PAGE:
By Gramps for CrossDove Writers

Once again, the other day I found myself thinking of my Dad and for whatever reason began to think of my earliest memories with him, way back when we lived in the tiny farming community of Whiting, Iowa.

My Dad at the time was the pastor at the local Congregational Church and we had a nice comfortable two-story house to live in on what is now Bertram Street.

Like most of the younger men in the community, my Dad was active in the community beyond being a pastor of a flourishing young congregation.

One of those community things he did was become a volunteer for the local volunteer fire department and being just a little guy of not yet five years old in the summer of 1961 I found out just what that meant, and it was an experience I never forgot.

Like all sons, I looked up and admired my Dad for all he did so on that day when he asked if I would like to run to the local hardware or drug store (we are talking 60 years ago so forgive me if I cannot remember for sure which it was) for a few things, I said sure and away we went.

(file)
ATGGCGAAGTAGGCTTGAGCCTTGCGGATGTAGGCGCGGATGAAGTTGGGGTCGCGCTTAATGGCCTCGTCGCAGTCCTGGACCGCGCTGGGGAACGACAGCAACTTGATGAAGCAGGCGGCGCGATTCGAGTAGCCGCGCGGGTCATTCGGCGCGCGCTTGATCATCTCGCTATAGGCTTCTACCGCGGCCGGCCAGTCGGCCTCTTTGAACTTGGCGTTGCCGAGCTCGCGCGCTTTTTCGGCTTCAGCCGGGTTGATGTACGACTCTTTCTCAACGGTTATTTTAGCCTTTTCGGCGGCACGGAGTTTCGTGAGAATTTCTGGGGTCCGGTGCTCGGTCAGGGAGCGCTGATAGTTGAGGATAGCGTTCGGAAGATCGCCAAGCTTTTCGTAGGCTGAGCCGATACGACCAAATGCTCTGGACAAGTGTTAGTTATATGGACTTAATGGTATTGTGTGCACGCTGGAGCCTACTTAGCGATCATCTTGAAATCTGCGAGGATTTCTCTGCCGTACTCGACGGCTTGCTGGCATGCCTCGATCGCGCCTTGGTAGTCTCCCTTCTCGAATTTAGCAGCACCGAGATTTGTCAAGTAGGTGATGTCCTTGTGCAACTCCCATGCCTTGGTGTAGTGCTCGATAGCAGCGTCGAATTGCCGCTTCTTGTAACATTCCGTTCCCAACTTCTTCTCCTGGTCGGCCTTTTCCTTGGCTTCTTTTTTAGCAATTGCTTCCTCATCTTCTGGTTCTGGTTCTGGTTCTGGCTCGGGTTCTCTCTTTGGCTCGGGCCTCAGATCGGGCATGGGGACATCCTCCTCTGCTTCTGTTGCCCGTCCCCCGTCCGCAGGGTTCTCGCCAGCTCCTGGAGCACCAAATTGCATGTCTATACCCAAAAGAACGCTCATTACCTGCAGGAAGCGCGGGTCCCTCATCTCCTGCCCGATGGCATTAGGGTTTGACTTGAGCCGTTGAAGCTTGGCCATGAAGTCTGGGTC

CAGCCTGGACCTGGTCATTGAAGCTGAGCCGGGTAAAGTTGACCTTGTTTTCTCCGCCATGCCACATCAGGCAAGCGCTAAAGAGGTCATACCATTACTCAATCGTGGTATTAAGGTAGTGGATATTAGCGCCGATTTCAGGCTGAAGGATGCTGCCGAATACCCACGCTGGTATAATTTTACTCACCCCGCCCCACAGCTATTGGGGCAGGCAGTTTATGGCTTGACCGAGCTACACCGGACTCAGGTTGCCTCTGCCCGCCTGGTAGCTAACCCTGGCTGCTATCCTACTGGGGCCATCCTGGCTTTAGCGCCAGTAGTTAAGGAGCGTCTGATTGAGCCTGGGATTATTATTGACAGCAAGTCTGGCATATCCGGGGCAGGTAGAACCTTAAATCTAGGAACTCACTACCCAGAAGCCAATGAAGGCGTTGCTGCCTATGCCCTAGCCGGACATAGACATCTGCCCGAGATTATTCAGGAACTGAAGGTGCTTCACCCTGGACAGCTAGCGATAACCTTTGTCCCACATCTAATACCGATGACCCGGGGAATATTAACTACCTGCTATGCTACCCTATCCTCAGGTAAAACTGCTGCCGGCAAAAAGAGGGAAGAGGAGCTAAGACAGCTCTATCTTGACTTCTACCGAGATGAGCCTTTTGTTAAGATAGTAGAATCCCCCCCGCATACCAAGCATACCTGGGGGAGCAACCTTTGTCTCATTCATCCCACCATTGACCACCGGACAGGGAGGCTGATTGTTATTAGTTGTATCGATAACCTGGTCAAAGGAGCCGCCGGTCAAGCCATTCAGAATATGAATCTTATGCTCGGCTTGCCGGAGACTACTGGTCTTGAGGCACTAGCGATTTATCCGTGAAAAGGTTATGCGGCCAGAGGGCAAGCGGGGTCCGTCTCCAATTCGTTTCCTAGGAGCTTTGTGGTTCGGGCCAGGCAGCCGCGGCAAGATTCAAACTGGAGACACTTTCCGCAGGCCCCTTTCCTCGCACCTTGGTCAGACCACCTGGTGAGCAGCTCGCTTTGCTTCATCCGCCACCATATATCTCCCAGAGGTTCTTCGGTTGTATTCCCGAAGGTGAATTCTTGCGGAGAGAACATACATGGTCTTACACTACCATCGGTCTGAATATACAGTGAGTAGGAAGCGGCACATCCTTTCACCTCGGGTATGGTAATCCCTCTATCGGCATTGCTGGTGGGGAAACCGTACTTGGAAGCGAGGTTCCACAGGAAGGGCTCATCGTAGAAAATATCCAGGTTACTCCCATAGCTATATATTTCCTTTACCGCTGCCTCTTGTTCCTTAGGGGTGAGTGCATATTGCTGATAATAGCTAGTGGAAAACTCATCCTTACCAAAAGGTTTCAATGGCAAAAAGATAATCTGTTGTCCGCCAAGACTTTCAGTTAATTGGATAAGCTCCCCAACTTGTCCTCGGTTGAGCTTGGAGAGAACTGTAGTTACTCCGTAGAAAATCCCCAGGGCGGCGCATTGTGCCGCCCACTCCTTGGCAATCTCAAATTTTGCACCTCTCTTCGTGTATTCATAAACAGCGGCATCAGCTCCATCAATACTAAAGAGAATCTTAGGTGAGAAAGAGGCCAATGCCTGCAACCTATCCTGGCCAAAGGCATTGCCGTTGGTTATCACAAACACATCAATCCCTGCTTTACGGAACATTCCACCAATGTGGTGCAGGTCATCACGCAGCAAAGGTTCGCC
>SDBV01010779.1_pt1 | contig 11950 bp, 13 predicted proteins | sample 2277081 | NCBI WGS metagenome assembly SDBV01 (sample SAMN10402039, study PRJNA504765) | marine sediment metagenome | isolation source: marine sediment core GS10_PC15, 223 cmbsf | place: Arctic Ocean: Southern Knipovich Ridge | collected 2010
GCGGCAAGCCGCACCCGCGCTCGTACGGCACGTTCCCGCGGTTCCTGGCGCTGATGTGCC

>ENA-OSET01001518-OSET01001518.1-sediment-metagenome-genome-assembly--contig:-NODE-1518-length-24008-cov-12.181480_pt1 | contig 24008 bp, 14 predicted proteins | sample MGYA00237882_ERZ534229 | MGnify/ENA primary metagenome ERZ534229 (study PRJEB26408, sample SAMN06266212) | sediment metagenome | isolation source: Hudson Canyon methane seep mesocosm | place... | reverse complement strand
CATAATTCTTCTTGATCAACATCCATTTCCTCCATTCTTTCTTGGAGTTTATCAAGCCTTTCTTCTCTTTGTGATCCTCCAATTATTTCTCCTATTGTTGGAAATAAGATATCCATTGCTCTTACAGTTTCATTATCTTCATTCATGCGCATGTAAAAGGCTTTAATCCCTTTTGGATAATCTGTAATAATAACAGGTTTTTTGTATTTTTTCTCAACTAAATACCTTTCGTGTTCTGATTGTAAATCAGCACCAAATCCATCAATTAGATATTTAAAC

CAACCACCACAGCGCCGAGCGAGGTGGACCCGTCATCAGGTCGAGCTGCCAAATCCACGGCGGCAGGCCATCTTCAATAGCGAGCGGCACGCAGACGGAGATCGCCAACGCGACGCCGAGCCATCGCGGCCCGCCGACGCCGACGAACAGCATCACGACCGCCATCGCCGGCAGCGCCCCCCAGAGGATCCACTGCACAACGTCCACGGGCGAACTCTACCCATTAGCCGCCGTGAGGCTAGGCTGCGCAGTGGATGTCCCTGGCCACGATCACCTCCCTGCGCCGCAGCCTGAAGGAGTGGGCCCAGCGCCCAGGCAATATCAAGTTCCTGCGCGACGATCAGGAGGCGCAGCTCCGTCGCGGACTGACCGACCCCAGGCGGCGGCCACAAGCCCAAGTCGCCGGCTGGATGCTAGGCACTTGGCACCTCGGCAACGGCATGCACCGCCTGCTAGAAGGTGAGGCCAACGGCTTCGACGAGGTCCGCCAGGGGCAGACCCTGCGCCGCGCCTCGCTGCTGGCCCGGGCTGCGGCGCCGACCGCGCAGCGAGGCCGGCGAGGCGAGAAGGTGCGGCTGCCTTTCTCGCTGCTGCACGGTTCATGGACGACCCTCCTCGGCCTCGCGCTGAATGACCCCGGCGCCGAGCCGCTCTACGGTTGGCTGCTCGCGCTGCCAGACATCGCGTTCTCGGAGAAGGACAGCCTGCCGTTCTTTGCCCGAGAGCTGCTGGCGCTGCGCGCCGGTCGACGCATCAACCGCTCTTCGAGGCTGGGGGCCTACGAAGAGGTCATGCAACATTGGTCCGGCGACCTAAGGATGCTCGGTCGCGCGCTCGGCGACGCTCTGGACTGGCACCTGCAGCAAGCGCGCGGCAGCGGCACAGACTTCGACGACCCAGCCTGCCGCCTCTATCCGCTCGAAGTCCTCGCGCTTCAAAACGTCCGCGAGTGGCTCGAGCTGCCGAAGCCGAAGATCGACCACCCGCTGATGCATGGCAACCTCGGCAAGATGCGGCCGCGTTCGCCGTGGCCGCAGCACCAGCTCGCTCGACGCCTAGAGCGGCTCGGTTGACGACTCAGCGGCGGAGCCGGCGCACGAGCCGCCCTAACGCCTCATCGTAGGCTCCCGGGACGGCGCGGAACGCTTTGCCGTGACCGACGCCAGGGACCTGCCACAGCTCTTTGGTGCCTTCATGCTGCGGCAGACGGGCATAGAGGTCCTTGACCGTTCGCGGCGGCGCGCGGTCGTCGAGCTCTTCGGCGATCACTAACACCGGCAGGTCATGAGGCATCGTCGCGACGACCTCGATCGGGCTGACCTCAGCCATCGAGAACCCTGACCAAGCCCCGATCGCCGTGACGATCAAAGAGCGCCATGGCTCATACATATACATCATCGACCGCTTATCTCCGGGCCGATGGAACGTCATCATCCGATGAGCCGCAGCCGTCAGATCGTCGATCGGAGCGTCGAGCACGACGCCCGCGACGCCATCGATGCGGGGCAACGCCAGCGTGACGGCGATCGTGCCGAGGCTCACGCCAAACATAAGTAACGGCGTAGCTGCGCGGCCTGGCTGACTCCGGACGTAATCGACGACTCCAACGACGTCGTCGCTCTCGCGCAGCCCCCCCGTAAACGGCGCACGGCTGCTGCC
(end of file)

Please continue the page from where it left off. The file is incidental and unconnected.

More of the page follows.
Another thing I can not remember for sure is, did my older sister Dorothy go with us, in my mind she did not.

What I do remember is while Dad was looking over some items in an aisle, the community alarm went off and as I quickly found out that meant one thing, there was a community emergency.

Dad grabbed me by the hand, and I moved my little feet as fast as I could possibly get them to go trying to stay up with him as we rushed toward the car.

It seems that someone else in the store we were at was also a volunteer fireman or something because by the time we got to the car Dad already knew there was a developing grass or field fire just outside of town along the highway to Onawa.

As my Dad hurried the car east and then south out of downtown Whiting and onto the highway to Onawa, I remember him telling me that I had to be good for him and listen to what he was going to need me to do.

Of course, the whole thing, despite that amount of me felt frightened, I was staying calm because I was with my Dad and with him, I knew I would be okay.